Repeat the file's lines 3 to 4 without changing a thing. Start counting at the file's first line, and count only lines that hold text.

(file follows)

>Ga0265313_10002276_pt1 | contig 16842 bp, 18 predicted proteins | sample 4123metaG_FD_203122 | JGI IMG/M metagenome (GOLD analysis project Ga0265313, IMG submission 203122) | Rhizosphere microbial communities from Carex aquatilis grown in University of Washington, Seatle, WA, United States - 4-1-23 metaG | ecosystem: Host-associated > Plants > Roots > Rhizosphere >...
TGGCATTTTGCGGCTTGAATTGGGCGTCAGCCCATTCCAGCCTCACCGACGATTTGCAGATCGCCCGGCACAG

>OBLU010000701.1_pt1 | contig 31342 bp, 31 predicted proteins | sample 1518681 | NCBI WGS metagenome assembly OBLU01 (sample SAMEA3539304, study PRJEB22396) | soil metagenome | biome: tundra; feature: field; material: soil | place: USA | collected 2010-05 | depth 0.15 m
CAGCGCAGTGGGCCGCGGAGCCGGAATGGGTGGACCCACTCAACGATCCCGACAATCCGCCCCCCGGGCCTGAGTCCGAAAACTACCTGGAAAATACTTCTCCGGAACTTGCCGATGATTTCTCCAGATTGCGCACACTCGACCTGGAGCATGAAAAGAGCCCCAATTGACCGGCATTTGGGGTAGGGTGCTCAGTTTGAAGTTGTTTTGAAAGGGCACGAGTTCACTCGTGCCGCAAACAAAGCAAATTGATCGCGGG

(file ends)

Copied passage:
>OBLU010000701.1_pt1 | contig 31342 bp, 31 predicted proteins | sample 1518681 | NCBI WGS metagenome assembly OBLU01 (sample SAMEA3539304, study PRJEB22396) | soil metagenome | biome: tundra; feature: field; material: soil | place: USA | collected 2010-05 | depth 0.15 m
CAGCGCAGTGGGCCGCGGAGCCGGAATGGGTGGACCCACTCAACGATCCCGACAATCCGCCCCCCGGGCCTGAGTCCGAAAACTACCTGGAAAATACTTCTCCGGAACTTGCCGATGATTTCTCCAGATTGCGCACACTCGACCTGGAGCATGAAAAGAGCCCCAATTGACCGGCATTTGGGGTAGGGTGCTCAGTTTGAAGTTGTTTTGAAAGGGCACGAGTTCACTCGTGCCGCAAACAAAGCAAATTGATCGCGGG